Herbs are both beautiful and useful. They require a small amount of effort for a great reward.
An herb garden is easy to start; you can grow herbs in their own stand-alone bed, include them in existing flower and vegetable beds or grow them in decorative pots. Herbs are highly adaptable they will grow in the garden, on a balcony or patio, and even indoors. An herb garden can be very small or as large as space allows.
Herbs for cooking are especially rewarding; they offer great fresh flavor at very little expense. In a small space, you can grow “potherbs” for bulk use in cooking pots, “salad herbs” for raw seasoning, and “sweet herbs” for flavorings.
Beginner’s Guide to Herb Gardening
Here is a simple checklist to help you start an herb garden:
Time and effort. Herb gardening should be a pleasure, not a chore. Consider how much time and effort you want to put into your herb garden. Don’t be too ambitious to start. Start with a small area or one or two large containers and a few herbs—the ones you think you are most likely to use in the kitchen.
Sunny location. The ideal site for an herb garden is a sunny spot with protection from prevailing breezes. Most aromatic herbs are the Mediterranean in origin, so a site with 6 to 8 hours of sun is best.
Close to the kitchen. A location close to the kitchen door will make it convenient for picking herbs just as they are needed. A quiet location will make your herb garden a peaceful spot to get away from a hectic day.
Well-drained, nutrient-rich soil. Herbs grow best in soil that is rich in organic matter and well-drained. Puddles of water should not remain after rain. Add compost and well-rotted manure to the planting bed; this will ensure the soil is rich in nutrients as well as loose and well-draining. Use potting soil for containers. If you are planting in soil that you suspect may not be nutrient-rich, add a granular 10-10-10 organic fertilizer across the bed.
Plan before you plant. Draw a sketch of your garden before you plant. Use grid paper letting each grid represent a 6-inch or 1-foot square. Mark in paths. Be sure your herbs are easily accessible from paths and never more than arm’s length away, about 2 feet 6 inches to the center of the planting bed. You can plant herbs in straight rows or whimsical curvilinear ribbons; you can plant herbs alongside colorful annual flowers or perennials in existing flower beds.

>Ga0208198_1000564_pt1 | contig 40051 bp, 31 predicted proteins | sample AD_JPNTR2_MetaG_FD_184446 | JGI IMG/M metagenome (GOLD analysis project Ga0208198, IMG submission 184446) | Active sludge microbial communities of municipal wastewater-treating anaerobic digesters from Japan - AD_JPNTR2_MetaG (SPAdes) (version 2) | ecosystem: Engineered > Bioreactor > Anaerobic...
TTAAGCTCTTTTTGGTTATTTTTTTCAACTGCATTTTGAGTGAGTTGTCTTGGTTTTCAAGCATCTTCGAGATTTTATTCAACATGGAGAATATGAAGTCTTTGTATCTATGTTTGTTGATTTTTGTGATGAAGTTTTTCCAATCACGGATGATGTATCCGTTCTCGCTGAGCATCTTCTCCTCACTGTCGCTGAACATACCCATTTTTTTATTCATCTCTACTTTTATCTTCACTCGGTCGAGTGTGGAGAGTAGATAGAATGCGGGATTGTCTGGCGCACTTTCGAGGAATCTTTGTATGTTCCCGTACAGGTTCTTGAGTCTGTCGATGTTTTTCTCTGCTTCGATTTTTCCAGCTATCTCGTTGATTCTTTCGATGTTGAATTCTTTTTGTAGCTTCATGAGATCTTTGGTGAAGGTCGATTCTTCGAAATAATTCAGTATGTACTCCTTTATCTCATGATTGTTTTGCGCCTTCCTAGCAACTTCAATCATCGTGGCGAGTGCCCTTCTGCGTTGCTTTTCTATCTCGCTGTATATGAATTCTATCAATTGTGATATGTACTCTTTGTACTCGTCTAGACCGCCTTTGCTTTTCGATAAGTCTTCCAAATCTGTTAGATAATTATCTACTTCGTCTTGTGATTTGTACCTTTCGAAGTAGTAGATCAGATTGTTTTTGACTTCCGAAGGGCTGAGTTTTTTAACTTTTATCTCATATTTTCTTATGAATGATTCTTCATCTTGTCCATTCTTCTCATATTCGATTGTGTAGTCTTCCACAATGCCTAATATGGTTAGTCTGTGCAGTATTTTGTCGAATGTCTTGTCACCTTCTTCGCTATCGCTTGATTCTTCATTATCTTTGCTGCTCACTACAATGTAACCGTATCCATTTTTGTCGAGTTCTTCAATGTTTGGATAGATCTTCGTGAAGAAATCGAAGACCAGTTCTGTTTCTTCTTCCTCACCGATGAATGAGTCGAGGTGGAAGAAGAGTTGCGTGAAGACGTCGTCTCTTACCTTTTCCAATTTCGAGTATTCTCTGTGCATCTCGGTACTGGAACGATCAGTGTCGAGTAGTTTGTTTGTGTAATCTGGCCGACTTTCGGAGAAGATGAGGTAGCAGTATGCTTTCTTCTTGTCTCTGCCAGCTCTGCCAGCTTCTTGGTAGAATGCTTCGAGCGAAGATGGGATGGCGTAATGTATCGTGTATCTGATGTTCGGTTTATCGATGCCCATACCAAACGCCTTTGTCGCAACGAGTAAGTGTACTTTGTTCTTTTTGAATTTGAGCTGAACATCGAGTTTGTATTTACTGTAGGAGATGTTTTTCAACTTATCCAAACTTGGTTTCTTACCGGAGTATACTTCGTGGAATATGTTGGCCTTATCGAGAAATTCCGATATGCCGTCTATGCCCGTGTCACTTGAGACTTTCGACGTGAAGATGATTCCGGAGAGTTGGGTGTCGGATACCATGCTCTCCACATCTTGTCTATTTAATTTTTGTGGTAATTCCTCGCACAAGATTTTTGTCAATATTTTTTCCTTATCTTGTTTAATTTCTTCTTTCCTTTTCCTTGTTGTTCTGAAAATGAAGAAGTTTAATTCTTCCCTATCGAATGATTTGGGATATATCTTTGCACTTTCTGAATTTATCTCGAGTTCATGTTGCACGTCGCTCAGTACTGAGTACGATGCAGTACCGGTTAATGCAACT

Perennial and annual herbs. Plant annual herbs such as basil and chives where they can be easily replaced each year. Plant perennial herbs such as rosemary and sage where they have room to grow for several years to come. One plant of each perennial or evergreen herb is enough for most family gardens.
Essential culinary herbs. Here are a few herbs that many cooks consider essential: parsley and chives for flavorful garnishes, sweet marjoram for flavoring, basils for both sweet and spicy flavorings, tarragon for its delicate and distinctive flavor, Florence fennel for its sweet swollen stems, sages for their many flavorful uses, dill for flavoring, coriander for its seeds and leaves, and thymes for a variety of flavors.
Choose herbs for your area. For the greatest success, plant herbs that are adapted to your area—adapted to your garden’s soil, range of temperature, and rainfall. Visit a local garden center or talk to friends who grow herbs to find out which herbs grow best in your region.
Prepare for planting. Herbs grow best in well-drained soil rich in organic matter. Turn the soil with a spade or garden fork to the depth of 12 to 18 inches then add aged compost to your planting beds. Rake the bed smooth before sowing seeds or setting out transplants.
Sow seed or set out transplants. Some herbs can be easily started from seed; others must be set out as seedlings. (Herb seedlings are often started by commercial growers who can propagate seed or cuttings under ideal growing conditions.) You can start your own seed in a small container filled with moist seed starting mix. If possible germinate herb seeds indoors under grow lights shining 12 hours a day. Keep the soil moist until the seeds germinate. When seedlings have formed their first true leaves and grown to 4 inches tall they can be transplanted into the garden or containers. Don’t set young plants outdoors until two or three weeks after the last frost.
When transplanting herb seedlings into the garden dig a hole slightly larger than the transplant’s rootball and make sure to set the plant even with the soil surface–not deeper. Fill and lightly tamp the soil, and water well. Be sure to protect young seedlings from direct sunlight and wind for the first week to 10 days.
Herb seeds can be started in the garden, but it’s important to wait until the soil and air temperatures average about 70 degrees F. Nearly all herb seeds need warm temperatures to germinate and to grow from seedlings to maturity.
Supplies you will need to start an herb garden. To get your herb garden growing you will need: a spade, garden fork, and tine rake to prepare and turn the soil; seeds, small containers, potting soil, fluorescent light for indoor seed starting, spray bottle to keep seed starting soil moist, and a garden hose.
Beginner’s Guides to Herbs—hover and click on the articles below for more tips:
- How to Grow Basil
- How to Grow Borage
- How to Grow Chives
- How to Grow Cilantro
- How to Grow Dill
- How to Grow Fennel
- How to Grow Lemon balm
- How to Grow Marjoram
- How to Grow Mint
- All About Parsley
- How to Grow Sage
- How to Grow Savory
- How to Grow Tarragon
- How to Grow Thyme
- How to Grow Anise
- How to Grow Caraway
- How to Dry Herbs
- Lemon Herbs to Grow and Cook
- Bees and Herbs